In a split 2-1 opinion, the 4th Circuit affirmed the District Court’s determination that the Old Dominion state’s ban on same-sex marriage was unconstitutional. In a pithy footnote on the penultimate page of the majority’s opinion, the court declined to stay its ruling.
Because we are able to resolve the merits of the Opponents’ claims, we need not consider their alternative request for a preliminary injunction. We assume that the district court’s decision to enjoin enforcement of the Virginia Marriage Laws encompassed a permanent injunction, which the Plaintiffs requested in connection with their motion for summary judgment.
There was no discussion of the Supreme Court’s ruling two weeks ago in the Utah case, or any other precedent. The Virginia Attorney General has declined to defend the law, so there will not be a cert petition forthcoming from the Commonwealth. Even if the Supreme Court grants certiorari on the Utah petition, same-sex marriages can commence in Virginia.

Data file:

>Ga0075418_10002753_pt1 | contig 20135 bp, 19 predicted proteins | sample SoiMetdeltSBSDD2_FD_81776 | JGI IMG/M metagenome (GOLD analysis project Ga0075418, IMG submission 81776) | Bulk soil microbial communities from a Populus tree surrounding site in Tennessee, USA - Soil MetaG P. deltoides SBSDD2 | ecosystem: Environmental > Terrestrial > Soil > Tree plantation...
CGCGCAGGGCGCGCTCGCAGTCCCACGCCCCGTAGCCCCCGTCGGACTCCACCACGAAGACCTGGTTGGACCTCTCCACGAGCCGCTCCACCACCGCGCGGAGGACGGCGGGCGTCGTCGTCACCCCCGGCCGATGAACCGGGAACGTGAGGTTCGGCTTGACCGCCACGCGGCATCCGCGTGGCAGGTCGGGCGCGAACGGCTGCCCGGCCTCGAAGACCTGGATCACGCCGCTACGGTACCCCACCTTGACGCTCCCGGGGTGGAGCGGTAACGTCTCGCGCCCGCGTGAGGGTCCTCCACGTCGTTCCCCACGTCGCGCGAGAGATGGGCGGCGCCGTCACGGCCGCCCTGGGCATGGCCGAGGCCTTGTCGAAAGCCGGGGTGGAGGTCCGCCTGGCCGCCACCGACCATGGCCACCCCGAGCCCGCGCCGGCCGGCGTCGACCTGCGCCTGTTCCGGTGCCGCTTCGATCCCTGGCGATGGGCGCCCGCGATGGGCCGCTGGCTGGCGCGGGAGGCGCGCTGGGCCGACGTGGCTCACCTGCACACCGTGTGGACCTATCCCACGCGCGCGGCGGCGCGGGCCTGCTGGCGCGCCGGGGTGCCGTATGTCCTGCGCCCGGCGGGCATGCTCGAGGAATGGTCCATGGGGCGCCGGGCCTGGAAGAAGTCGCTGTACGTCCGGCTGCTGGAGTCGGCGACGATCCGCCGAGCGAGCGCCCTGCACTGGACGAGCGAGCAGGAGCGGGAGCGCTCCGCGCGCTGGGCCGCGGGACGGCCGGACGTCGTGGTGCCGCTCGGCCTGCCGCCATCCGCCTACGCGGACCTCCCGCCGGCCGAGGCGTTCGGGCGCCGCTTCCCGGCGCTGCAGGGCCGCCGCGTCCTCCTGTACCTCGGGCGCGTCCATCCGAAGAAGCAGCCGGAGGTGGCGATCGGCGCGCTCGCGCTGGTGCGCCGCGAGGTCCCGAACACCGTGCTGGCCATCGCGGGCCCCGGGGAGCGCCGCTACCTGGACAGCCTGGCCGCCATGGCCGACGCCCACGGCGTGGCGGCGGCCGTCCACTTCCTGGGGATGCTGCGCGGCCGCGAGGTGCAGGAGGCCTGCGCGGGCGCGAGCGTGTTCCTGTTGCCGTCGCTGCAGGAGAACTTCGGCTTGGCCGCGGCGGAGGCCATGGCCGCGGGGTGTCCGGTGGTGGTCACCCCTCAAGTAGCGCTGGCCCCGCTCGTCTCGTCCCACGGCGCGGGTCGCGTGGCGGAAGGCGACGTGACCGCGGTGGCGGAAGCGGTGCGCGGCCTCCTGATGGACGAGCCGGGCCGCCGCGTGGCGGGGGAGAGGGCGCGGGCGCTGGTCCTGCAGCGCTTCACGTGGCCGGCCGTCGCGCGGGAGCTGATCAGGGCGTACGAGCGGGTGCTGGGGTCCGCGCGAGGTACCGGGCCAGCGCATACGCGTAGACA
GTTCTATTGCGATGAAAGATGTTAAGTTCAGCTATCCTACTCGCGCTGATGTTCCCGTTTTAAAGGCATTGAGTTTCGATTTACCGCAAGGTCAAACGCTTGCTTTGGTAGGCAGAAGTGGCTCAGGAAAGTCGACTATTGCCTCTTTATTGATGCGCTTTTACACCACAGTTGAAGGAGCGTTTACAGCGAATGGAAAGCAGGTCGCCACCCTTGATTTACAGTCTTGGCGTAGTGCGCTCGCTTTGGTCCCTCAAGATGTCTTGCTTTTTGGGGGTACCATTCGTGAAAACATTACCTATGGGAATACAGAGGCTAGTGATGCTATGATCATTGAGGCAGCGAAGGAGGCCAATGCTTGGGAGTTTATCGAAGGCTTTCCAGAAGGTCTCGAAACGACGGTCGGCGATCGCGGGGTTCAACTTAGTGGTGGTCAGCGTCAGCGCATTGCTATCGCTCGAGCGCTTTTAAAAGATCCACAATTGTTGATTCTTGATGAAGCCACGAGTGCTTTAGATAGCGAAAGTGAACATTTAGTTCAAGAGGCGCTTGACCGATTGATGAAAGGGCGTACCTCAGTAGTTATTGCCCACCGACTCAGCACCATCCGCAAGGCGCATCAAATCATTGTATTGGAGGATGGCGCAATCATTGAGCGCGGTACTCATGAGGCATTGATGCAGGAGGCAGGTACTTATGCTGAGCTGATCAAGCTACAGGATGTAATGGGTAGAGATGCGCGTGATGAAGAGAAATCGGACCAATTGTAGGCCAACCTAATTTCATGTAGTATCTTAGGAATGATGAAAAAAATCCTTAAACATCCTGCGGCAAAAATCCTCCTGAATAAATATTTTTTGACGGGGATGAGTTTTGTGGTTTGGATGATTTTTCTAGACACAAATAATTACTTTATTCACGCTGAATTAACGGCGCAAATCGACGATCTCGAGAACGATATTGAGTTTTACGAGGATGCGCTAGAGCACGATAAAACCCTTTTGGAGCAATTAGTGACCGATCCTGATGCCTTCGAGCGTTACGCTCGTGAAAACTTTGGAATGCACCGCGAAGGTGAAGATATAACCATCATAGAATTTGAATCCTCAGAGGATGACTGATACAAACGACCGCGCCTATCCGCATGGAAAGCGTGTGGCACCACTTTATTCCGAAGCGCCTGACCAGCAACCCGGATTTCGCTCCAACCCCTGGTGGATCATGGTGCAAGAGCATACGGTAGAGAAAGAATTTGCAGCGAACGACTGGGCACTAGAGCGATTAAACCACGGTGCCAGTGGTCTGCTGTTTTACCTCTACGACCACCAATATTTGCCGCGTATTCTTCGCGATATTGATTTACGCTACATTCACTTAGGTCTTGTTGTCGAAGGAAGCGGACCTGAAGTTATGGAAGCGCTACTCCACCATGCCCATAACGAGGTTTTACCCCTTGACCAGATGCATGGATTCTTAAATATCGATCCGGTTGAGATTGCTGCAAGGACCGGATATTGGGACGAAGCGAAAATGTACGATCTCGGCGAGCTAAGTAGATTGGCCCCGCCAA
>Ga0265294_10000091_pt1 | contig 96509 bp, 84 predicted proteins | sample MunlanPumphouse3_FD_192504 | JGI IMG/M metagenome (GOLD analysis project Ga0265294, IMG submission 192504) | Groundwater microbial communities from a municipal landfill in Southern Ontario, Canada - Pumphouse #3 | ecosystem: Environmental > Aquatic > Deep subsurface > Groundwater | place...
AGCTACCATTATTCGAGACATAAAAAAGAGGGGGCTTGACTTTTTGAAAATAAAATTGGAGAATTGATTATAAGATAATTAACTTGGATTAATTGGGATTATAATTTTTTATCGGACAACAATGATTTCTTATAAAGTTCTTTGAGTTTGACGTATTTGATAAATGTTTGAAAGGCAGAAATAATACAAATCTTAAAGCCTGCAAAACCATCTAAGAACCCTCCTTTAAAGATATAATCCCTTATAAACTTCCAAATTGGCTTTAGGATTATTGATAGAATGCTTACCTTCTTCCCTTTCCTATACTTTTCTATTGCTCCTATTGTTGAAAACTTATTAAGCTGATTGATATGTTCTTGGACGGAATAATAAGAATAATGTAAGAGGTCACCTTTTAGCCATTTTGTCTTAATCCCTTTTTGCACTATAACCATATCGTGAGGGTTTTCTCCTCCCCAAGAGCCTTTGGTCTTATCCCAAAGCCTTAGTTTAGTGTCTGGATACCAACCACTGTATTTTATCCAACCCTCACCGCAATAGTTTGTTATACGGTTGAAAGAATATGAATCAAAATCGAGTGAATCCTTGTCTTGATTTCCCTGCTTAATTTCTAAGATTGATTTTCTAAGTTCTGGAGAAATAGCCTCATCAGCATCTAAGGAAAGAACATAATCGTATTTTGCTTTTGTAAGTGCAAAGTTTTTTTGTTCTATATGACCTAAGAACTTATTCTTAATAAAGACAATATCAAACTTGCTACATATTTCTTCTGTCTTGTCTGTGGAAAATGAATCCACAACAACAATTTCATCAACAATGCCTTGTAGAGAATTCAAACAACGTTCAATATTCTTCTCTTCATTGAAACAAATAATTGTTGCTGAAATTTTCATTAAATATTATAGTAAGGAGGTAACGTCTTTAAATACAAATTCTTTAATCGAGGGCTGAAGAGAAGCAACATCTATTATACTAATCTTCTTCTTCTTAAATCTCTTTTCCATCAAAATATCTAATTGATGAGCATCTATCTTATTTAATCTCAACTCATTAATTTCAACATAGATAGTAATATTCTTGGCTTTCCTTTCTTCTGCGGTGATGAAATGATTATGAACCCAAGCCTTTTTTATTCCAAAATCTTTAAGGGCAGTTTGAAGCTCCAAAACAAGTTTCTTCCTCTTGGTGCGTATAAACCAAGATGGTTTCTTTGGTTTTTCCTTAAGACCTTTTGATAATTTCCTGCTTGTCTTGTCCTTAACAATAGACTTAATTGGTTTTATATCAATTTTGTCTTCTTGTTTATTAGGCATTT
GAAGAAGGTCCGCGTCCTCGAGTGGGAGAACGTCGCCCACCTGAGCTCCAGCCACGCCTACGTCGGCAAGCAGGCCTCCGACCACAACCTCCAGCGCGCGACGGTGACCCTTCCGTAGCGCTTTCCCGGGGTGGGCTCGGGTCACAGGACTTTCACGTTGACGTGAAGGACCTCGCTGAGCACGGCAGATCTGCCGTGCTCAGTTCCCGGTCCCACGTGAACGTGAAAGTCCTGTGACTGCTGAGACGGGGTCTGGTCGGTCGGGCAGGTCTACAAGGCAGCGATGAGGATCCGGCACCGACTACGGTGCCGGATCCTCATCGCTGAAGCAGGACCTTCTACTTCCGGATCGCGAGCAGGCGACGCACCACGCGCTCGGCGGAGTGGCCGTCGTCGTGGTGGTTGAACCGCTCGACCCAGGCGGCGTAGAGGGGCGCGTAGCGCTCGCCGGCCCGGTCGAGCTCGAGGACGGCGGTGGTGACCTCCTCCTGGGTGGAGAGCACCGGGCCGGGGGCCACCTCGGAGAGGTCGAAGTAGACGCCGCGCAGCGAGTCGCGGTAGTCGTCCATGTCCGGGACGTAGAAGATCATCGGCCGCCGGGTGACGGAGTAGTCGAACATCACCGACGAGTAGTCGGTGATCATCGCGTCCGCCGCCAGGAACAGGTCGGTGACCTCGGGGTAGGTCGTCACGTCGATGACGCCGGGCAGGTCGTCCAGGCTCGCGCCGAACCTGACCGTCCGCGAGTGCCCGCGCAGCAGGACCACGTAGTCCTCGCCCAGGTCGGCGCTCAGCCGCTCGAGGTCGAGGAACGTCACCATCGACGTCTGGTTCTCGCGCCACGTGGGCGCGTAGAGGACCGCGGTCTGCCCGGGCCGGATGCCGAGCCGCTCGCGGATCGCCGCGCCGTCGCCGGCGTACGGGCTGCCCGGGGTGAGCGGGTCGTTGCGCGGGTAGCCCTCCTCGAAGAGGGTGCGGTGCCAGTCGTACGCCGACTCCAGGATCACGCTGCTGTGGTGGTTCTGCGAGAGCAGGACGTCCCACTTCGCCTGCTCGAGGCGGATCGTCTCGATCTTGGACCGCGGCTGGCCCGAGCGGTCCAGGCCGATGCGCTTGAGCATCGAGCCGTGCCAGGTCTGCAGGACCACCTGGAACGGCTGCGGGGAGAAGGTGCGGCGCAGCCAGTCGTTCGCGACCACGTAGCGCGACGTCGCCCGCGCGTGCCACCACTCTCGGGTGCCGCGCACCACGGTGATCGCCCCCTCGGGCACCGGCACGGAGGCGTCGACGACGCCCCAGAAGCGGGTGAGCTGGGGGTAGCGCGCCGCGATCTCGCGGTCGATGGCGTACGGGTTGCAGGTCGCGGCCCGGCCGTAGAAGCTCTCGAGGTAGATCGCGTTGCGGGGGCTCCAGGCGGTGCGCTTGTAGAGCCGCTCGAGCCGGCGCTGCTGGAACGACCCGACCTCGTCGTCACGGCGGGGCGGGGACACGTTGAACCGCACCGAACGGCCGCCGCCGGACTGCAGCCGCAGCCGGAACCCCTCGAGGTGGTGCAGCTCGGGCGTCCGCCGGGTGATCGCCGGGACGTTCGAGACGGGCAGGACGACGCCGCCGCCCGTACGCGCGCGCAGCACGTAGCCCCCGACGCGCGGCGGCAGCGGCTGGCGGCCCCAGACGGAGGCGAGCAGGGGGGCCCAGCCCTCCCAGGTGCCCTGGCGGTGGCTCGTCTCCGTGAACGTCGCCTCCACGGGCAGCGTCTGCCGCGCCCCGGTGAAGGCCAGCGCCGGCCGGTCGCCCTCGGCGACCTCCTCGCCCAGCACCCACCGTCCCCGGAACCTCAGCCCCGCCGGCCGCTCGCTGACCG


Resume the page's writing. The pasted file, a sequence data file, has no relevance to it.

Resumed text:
Update: Josh Block at the ACLU informed me that the Virginia AG stated that he would file a cert petition. As well, the clerk is a named defendant, subject to the injunction, so he would also be able to appeal. This is different from the clerks in Oregon and Pennsylvania, who were unable to sue.